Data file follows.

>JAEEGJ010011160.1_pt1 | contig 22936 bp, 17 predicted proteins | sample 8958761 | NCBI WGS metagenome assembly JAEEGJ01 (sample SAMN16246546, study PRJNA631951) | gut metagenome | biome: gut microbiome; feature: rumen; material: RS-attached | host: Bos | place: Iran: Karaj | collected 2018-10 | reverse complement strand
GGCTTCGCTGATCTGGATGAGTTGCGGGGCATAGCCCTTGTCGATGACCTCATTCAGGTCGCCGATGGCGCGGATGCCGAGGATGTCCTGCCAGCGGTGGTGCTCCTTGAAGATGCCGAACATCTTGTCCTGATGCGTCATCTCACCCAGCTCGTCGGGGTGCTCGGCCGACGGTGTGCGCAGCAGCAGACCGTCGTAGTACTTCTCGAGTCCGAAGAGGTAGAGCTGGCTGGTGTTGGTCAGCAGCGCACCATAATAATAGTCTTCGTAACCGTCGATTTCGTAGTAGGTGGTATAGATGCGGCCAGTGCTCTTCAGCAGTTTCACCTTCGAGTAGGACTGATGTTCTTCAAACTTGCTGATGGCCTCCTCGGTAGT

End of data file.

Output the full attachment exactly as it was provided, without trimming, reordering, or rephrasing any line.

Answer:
>JAEEGJ010011160.1_pt1 | contig 22936 bp, 17 predicted proteins | sample 8958761 | NCBI WGS metagenome assembly JAEEGJ01 (sample SAMN16246546, study PRJNA631951) | gut metagenome | biome: gut microbiome; feature: rumen; material: RS-attached | host: Bos | place: Iran: Karaj | collected 2018-10 | reverse complement strand
GGCTTCGCTGATCTGGATGAGTTGCGGGGCATAGCCCTTGTCGATGACCTCATTCAGGTCGCCGATGGCGCGGATGCCGAGGATGTCCTGCCAGCGGTGGTGCTCCTTGAAGATGCCGAACATCTTGTCCTGATGCGTCATCTCACCCAGCTCGTCGGGGTGCTCGGCCGACGGTGTGCGCAGCAGCAGACCGTCGTAGTACTTCTCGAGTCCGAAGAGGTAGAGCTGGCTGGTGTTGGTCAGCAGCGCACCATAATAATAGTCTTCGTAACCGTCGATTTCGTAGTAGGTGGTATAGATGCGGCCAGTGCTCTTCAGCAGTTTCACCTTCGAGTAGGACTGATGTTCTTCAAACTTGCTGATGGCCTCCTCGGTAGT